Kremlin bears 'sole responsibility' for demise of key nuclear treaty
MOSCOW -- Russia is solely responsible for the demise of the Cold War-era Intermediate-Range Nuclear Forces (INF) Treaty that officially ended Friday (August 2), various officials say.
At the same time, analysts warn the Kremlin is preparing to deploy new weapons, raising the spectre of another arms race.
"Russia bears sole responsibility for the demise of the treaty," NATO said, accusing Moscow of violating the pact that limited the use of medium-range missiles, both conventional and nuclear.
"We regret that Russia has shown no willingness and taken no demonstrable steps to return to compliance with its international obligations."
The weapon in question is the SSC-8/9M729 cruise missile system, which Washington and NATO say violates the treaty.
The missile has a range of about 1,500km according to NATO, though Moscow says it can travel only 480km.
The INF Treaty prohibited the use of ground-based missiles with ranges of 500 to 5,500km.
"NATO will respond in a measured and responsible way to the significant risks posed by the Russian 9M729 missile to Allied security," the alliance said.
"We have agreed a balanced, co-ordinated and defensive package of measures to ensure NATO's deterrence and defence posture remains credible and effective," it said.
INF Treaty 'dead'
US Secretary of State Mike Pompeo announced Washington's formal withdrawal in a prepared statement, minutes after Russia pronounced the treaty to be "dead".
"Russia failed to return to full and verified compliance through the destruction of its noncompliant missile system," he said in a statement.
"Russia is solely responsible for the treaty's demise," he said.
The United States is "seeking a new era of arms control that moves beyond the bilateral treaties of the past", said Pompeo.
After years of formal complaints and attempts at diplomatic resolution, the United States, backed by evidence supported by all NATO allies, concluded that Russia "openly violates" the INF Treaty.
The Kremlin tried to deflect the mounting criticism of its behavior by suggesting the United States had run a "propaganda campaign" accusing Russia of violating the deal, the Russian Foreign Ministry said in a statement Friday.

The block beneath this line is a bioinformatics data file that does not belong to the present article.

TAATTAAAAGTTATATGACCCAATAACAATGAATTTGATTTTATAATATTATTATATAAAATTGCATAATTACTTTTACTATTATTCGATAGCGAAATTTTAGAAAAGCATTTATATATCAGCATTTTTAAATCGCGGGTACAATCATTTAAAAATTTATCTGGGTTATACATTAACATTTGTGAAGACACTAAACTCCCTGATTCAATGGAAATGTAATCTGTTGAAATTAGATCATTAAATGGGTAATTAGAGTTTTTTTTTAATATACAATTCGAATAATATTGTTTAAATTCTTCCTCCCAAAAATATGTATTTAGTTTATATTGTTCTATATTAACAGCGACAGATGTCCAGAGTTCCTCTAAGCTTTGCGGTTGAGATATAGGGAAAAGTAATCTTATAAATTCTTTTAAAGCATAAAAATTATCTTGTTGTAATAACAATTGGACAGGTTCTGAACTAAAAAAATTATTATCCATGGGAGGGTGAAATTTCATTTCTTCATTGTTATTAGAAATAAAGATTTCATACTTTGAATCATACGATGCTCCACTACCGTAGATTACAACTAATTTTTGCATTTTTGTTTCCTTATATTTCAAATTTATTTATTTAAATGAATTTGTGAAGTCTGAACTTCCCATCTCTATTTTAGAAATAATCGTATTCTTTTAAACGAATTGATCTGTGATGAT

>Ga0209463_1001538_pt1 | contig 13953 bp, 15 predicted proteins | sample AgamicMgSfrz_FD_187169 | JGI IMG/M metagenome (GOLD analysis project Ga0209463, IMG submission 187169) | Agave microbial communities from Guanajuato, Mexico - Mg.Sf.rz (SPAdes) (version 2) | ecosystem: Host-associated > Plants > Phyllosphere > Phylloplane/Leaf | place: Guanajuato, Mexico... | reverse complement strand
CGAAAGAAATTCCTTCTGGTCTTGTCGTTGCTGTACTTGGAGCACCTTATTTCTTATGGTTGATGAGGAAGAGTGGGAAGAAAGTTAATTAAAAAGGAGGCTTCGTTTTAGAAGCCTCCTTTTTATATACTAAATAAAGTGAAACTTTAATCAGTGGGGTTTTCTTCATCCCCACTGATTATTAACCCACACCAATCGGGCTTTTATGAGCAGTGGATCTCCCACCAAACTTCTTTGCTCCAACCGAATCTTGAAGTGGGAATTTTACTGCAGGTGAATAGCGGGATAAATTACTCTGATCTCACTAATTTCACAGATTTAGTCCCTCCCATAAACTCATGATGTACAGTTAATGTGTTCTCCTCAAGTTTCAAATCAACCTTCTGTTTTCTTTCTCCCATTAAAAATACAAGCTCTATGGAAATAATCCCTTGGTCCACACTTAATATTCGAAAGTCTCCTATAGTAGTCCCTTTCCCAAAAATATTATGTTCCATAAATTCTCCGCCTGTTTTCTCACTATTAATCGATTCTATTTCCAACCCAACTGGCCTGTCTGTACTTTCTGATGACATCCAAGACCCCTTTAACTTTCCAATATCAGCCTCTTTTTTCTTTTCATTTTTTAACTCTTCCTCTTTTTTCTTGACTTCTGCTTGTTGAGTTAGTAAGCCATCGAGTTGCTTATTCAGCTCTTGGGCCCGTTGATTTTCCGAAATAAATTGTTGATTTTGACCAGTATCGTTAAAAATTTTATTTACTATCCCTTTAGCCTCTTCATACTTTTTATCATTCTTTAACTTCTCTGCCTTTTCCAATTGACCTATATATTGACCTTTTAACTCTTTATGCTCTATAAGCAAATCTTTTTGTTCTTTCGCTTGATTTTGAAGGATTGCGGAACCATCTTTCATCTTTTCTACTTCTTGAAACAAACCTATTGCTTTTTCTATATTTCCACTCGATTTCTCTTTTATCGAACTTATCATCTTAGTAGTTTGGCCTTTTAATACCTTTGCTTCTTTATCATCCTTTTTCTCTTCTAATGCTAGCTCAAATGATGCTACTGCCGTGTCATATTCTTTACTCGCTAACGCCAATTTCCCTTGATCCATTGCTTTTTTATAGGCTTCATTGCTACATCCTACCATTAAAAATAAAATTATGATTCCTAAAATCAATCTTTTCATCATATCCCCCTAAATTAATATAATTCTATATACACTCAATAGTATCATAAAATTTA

Russian President Vladimir Putin suspended participation in the treaty in March.
"A situation whereby the United States fully abides by the Treaty, and Russia does not, is not sustainable," NATO said.
"Russia's been messing around for a long time, first denying this missile exists, then acknowledging it does exist but saying it's in line with the agreement," Russian military analyst Alexander Golts said.
"As early as 2007, when Russia withdrew from the CFE Treaty [on conventional weapons in Europe], the Russian military and the Kremlin said that the INF Treaty was not a good agreement, that it was not fair," Russian military analyst Pavel Felgenhauer told AFP.
Russia developing new weapons
"Now that the treaty is over, we will see the development and deployment of new weapons," Felgenhauer said. "Russia is already ready."
Putin first discussed the new weapons late last year in front of high-ranking officers, and he gave further details in February.
In addition to the creation of a medium-range land-based missile, Moscow plans to develop a land-based version of the Kalibr missiles that have already successfully been used by the navy and tested in Syria.
But Moscow has financial constraints.
It has struggled to emerge from a 2014 economic crisis caused by sanctions and a fall in oil prices. Its military budget is a tenth of the size of Washington's.
The new missiles must be developed "without increasing the Defence Ministry's budget", Putin has specified.
This reluctance to boost spending may be a hangover from the Soviet Union, which collapsed partly under the burden of huge military spending, observers say.
NATO: No new arms race
The demise of the INF Treaty has sparked fears of a new era of weapons development.
The INF deal was seen as one of two key arms treaties between Russia and the United States -- the other being the New Strategic Arms Reduction Treaty (New START), which keeps the nuclear arsenals of both countries well below their Cold War peak.
However, this deal too is set to expire in 2021, and there appears to be little political will to negotiate an extension.
"The chances that this will carry on are low," said Alexander Savelyev of the Russian International Affairs Council think tank. "Nothing then will limit the new nuclear arms race between the United States and Russia."
The allies, though, will avoid "a new arms race", NATO Secretary-General Jens Stoltenberg said.
"We don't want a new arms race, and we have no intention to deploy new land-based nuclear missiles in Europe," he said Friday at a news conference in Brussels.